It all started over a decade ago, I was a fresh graduate out of hair school, had landed a job at an amazing hair salon in downtown Vancouver and was building a clientele at lightening speed when I volunteered to be a hair model for a charity one of my former instructors was putting on. The man had a slight obsession with Bettie page, and decided I would be a perfect candidate for a Bettie page transformation.
My boob length auburn hair was chopped into an iconic pin up coif and dyed a deep rich (almost black) brown. To be honest I was initially thrilled with the transformation, I did look a bit like BP. I was edgier, more mysterious and admittedly looked a little more bad ass. I was rocking the new look with confidence, that was until I saw my head under some unforgiving bathroom lighting and literally gasped in shock. Was that scalp I saw shining through? That is not bad ass at all.
I began to obsess, staring at peoples heads creepily and asking everyone I knew if it looked like I was balding. You do look a little more scalp-y my friend at the salon admitted, but it is probably just the contrast of your white skin to the dark hair that makes it seem that way.
However, as the months progressed it became apparent that something was in fact going on with my once overly abundant hair. Whenever I would shower I would emerge with so much hair attached to my body I felt like Chewbacca. Every time I ran my hands through my hair, strands would shake loose, my clothes were constantly covered. It took four wraps to secure my ponytail that once took only two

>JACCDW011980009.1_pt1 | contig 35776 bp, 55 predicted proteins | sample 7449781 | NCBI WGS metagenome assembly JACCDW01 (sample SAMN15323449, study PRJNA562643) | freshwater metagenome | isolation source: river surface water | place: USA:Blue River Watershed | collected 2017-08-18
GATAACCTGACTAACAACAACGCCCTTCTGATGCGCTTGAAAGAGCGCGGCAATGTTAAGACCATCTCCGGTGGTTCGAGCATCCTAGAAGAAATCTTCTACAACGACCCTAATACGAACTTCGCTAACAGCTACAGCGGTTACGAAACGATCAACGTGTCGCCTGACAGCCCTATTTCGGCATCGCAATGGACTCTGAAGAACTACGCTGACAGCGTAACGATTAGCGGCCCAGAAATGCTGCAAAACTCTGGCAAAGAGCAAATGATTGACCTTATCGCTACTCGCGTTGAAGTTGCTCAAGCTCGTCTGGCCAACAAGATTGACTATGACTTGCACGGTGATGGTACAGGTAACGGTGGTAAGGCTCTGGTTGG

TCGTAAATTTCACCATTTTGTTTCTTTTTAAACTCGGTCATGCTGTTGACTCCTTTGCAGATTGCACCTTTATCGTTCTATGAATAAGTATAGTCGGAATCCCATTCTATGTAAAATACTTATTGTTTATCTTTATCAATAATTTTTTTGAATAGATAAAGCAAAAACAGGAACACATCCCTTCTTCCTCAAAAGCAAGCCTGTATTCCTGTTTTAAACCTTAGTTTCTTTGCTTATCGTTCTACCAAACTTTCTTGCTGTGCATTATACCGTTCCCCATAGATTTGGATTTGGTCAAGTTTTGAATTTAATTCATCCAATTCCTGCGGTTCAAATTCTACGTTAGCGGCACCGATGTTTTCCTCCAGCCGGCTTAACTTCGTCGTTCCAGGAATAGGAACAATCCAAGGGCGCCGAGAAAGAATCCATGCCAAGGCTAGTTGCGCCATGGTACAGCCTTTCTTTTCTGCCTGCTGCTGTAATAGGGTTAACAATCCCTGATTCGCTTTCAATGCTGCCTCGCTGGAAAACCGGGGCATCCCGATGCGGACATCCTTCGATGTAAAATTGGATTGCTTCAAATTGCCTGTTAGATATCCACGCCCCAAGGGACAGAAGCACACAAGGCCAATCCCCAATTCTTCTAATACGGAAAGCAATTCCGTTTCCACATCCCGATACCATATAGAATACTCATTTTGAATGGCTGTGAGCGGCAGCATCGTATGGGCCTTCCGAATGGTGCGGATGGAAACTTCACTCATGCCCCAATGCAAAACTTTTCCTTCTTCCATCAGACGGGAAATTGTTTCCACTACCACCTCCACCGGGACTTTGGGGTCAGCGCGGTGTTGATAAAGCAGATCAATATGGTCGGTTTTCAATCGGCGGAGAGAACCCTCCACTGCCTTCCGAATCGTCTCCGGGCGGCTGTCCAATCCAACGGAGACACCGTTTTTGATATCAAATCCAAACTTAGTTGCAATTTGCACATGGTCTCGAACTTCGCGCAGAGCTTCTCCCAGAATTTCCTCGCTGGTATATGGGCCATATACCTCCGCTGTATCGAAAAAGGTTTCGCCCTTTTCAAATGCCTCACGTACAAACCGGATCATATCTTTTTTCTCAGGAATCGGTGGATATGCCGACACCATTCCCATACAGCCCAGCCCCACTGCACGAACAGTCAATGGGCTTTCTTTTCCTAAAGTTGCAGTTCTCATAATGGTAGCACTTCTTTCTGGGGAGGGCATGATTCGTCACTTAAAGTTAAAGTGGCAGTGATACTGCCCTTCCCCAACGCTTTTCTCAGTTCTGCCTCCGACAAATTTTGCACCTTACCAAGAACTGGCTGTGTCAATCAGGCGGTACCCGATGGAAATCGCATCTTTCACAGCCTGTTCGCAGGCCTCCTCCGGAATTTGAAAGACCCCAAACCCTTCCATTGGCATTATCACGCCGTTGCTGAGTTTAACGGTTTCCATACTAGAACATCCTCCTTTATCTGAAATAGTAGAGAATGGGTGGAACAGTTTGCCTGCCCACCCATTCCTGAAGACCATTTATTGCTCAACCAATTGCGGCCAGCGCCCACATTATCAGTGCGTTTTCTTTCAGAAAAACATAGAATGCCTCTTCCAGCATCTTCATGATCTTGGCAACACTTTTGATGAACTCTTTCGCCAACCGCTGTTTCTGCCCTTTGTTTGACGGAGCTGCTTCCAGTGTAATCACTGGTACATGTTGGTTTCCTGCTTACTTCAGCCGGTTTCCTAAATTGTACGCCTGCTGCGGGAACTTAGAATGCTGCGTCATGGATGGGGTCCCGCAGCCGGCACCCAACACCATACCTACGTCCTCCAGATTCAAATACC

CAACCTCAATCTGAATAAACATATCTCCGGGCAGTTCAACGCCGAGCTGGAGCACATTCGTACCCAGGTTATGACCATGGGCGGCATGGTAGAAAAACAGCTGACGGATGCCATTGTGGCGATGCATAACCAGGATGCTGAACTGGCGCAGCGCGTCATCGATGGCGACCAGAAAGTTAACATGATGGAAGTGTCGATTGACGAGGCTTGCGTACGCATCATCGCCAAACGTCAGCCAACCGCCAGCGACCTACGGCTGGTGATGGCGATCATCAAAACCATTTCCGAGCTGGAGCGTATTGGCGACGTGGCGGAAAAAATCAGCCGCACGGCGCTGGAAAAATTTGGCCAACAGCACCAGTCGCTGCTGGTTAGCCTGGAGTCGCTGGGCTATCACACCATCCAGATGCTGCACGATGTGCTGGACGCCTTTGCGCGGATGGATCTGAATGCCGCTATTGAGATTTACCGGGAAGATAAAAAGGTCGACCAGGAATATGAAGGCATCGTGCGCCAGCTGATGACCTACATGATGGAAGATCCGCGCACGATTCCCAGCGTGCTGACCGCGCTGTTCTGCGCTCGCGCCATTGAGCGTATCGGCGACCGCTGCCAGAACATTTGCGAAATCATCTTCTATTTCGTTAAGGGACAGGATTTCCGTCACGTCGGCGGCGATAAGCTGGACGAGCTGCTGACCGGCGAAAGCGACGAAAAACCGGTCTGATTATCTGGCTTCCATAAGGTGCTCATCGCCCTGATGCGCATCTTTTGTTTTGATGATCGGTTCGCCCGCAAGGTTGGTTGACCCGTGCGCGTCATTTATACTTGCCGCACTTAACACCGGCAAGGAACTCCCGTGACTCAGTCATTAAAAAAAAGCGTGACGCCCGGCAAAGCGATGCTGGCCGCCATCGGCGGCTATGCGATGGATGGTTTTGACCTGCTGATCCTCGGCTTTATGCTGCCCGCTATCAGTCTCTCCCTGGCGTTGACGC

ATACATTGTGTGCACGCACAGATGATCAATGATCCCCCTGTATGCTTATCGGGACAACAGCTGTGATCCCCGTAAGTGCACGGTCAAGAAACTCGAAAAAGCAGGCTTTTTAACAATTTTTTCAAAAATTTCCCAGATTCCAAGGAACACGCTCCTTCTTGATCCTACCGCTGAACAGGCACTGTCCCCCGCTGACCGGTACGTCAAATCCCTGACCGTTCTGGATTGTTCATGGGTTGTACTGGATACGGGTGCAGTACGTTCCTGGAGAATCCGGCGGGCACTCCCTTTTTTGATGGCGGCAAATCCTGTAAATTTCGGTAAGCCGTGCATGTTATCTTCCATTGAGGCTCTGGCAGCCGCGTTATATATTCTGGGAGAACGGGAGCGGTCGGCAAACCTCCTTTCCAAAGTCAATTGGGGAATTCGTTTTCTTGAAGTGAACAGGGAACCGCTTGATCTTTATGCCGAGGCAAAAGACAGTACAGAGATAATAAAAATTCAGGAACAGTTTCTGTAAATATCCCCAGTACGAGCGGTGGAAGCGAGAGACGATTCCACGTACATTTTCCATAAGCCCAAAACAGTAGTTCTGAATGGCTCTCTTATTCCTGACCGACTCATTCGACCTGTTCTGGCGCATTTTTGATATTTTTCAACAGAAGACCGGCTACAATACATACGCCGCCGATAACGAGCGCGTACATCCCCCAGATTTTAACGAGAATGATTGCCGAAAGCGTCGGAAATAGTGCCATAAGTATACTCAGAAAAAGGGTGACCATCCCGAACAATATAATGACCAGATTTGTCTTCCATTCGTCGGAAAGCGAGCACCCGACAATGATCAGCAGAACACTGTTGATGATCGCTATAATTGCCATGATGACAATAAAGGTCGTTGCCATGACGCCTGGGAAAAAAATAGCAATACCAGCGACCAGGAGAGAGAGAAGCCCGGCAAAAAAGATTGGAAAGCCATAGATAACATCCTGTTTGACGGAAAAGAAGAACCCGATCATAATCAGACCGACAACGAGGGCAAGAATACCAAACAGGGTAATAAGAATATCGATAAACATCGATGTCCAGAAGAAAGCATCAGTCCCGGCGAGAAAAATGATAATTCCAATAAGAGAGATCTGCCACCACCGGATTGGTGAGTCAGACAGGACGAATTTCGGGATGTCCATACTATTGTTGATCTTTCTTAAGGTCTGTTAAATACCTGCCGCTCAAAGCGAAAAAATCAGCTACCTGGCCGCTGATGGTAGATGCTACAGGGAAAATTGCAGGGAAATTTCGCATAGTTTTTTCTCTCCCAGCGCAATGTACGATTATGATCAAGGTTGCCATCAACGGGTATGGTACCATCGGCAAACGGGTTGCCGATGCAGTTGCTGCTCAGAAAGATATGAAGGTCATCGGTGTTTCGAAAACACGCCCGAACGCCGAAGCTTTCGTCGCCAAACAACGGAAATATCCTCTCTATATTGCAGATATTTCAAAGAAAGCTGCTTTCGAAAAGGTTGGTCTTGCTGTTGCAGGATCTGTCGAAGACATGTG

Upon the advice of a dermatologist I spent one day collecting every single hair I lost and counted them all. Three hundred and forty seven. ‘That does seem a little high,’ he told me ‘but based on the pattern of your hair loss I think its safe to assume you have hereditary baldness and there is not much you can do about it aside from using rogaine for the rest of your life, oh and it might make you grow a beard.’
Ladies if there is one thing I have learned on my journey to health it is that it is NOT NORMAL to lose three hundred and forty seven hairs a day, regardless of what your doctor tells you. It is also NOT NORMAL for hereditary baldness to appear in a 19 year old female ( or any pre-menopausal female) with little family history of hair loss. (Oh your grandpa on your dads side developed a bald spot in his 60’s you have probably just inherited his genes) NOPE.